Kafka in Tangier, a novella by Mohammed Said Hjiouij
Translated from the Arabic by Phoebe Bay Carter
Agora Publishing 2023
Rula Khateeb Jarallah
Kafka once said, “we find freedom through failure.”
One of the first things that springs to mind when we think of Franz Kafka is his famous novella Metamorphosis. Translated from the Arabic into idiomatic English by Phoebe Bay Carter, Kafka in Tangier by Moroccan author Mohammed Said Hjiouij is an exact parallel but for the fact that it takes place in present-day Tangier, instead of Kafka’s 1915 Prague. However, Hjiouj warns, “There is no denying that the tale I am telling you […] shares a certain resemblance with the story it inspired, the one written by Franz Kafka over a century ago. That said, it is most certainly not an exact copy.”
Still, both novellas explore the theme of existentialism, which is a philosophical inquiry into the nature of human beings and their feelings of alienation, anxiety, and despair.
Here, Hjiouj’s protagonist, Jawad, wakes up one morning to find himself transformed into a small hairy monkey for no apparent reason — at least not at first. Jawad soon realizes that this unexplained transformation is irreversible. Thus, he finds himself isolated and stuck in a nightmarish situation over which he has absolutely no control and no means of resolving.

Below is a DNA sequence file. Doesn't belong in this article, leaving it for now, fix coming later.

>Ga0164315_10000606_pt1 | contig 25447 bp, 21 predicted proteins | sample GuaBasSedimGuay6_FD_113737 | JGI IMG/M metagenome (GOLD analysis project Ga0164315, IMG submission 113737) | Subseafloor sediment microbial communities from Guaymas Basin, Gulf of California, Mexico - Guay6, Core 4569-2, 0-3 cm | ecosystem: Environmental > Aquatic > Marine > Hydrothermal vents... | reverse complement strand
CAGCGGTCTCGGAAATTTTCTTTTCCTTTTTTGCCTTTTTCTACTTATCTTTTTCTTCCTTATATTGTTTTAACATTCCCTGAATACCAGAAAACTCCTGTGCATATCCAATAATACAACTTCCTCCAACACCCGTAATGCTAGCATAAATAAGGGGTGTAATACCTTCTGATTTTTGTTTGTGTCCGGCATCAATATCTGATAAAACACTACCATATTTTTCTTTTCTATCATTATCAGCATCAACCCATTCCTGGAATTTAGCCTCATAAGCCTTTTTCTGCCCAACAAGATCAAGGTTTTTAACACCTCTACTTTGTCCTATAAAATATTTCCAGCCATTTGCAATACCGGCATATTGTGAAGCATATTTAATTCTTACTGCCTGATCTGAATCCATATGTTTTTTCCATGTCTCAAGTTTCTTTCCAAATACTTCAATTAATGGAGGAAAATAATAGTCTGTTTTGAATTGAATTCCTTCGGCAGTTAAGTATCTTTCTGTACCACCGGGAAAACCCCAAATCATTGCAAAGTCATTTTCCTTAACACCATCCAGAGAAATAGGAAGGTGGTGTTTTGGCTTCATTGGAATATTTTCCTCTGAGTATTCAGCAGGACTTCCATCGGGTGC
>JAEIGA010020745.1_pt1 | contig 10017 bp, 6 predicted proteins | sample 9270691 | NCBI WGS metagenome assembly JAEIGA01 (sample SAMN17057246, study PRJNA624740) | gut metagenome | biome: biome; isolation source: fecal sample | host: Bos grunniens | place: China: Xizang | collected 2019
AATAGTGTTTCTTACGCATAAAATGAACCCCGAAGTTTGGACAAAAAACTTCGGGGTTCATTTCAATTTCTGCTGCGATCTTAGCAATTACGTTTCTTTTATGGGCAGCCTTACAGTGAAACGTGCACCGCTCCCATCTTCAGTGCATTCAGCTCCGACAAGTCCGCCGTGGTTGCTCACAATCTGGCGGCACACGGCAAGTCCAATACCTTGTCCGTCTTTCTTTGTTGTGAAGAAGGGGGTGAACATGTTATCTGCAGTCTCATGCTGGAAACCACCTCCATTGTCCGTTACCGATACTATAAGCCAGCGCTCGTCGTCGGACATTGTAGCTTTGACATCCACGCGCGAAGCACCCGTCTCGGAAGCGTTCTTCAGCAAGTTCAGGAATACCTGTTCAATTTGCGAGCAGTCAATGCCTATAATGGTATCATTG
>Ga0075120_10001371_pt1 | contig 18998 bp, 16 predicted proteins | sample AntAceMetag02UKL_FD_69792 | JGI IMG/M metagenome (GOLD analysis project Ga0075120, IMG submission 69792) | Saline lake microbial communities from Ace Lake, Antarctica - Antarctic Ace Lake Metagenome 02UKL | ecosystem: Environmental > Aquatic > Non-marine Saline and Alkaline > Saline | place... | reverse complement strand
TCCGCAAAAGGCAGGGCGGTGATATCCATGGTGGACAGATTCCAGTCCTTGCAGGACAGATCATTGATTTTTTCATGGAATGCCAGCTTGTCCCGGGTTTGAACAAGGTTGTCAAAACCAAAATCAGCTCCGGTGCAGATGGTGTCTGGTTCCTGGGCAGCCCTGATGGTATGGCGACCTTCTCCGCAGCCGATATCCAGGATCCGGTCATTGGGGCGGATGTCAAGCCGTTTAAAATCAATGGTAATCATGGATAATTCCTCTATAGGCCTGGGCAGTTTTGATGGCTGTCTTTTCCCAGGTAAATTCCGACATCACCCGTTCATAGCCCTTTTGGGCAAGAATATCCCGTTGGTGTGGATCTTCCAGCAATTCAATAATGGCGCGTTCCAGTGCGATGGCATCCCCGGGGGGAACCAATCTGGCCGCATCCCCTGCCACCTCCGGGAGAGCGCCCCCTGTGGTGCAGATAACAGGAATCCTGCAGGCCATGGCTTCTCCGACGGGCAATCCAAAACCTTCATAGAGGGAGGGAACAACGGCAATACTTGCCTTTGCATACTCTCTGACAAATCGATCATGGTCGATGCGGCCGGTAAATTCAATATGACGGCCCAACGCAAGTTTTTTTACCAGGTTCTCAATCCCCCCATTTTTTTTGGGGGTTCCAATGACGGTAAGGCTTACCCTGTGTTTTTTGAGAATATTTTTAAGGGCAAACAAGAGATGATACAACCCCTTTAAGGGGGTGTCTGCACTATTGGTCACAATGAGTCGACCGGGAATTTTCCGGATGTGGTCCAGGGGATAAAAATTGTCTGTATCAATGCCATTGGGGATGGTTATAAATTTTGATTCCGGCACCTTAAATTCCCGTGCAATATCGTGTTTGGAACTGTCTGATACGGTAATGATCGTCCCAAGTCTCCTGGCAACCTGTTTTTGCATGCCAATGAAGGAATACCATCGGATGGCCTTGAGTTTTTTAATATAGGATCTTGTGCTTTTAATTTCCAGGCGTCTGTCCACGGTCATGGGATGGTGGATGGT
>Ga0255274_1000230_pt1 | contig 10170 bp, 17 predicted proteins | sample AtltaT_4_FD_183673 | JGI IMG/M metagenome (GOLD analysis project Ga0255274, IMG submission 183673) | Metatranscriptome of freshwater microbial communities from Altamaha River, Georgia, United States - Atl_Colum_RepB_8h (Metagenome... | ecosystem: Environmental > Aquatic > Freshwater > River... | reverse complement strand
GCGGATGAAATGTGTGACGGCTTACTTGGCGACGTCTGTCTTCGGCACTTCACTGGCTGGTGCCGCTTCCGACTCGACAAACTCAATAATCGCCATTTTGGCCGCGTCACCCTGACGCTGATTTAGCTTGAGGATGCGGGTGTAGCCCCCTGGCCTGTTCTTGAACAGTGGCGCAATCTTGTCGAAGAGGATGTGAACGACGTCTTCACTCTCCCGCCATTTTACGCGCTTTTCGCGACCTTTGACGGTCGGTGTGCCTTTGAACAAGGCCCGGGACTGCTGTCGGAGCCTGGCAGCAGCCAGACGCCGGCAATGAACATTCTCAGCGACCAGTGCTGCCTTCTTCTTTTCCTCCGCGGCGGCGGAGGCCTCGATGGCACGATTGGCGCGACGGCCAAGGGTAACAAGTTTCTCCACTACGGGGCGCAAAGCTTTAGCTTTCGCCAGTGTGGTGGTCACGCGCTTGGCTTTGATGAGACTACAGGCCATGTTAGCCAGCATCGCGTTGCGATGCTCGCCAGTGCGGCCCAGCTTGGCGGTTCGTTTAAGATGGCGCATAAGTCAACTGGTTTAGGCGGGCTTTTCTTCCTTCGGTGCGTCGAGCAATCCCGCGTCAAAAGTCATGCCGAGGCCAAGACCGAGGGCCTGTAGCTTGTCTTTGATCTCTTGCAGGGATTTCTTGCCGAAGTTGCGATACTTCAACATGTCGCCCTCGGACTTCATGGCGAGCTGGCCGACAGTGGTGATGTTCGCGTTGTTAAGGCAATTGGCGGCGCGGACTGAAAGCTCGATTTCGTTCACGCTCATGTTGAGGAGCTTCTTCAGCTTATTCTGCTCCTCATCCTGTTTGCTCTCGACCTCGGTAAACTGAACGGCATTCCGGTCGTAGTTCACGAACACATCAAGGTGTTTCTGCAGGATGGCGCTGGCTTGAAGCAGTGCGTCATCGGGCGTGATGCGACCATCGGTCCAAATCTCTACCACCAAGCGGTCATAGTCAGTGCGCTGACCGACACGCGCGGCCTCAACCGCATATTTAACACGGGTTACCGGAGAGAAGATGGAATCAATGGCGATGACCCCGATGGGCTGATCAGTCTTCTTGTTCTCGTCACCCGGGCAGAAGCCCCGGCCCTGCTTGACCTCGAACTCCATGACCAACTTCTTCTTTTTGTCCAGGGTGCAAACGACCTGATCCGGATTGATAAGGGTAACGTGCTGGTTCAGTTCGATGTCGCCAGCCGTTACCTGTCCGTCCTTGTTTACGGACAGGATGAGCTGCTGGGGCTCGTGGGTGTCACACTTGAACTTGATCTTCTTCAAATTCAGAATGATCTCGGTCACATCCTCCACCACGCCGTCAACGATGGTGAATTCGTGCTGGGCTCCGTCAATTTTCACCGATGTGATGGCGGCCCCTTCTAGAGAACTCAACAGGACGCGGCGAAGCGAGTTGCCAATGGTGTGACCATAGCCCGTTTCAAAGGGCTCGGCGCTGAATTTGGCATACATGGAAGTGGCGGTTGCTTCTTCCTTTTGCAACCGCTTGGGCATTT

With such bizarre circumstances unfolding, the reader is sucked into a web of suspense. By alternating between past and present events in Jawad’s life, we witness the unraveling of a seemingly ordinary family. Though he has become what many around him consider a hideous creature, Jawad reflects his family’s ugly and dark secrets.
But, Hjiouj writes, “let us now leave the monkey to his mission, the teacher to his loss, the husband to his anger, and the brother to his betrayal,” and let us begin at the beginning. The novella introduces a young and naive Jawad, who is forced to give up his dream of becoming a literary critic and leave university to work two jobs to provide for his family. He is a teacher by day and a vegetable vendor by night. The previous breadwinner of the house, his father, abruptly stopped working after deciding that his job as a bartender was a sin, and now spends his days praying in a corner of the house instead. “The lord of the household […] suddenly discovered there was a Lord above him and promptly ceased lording over his household and turned instead to worshiping his newfound Lord,” writes Hjiouj.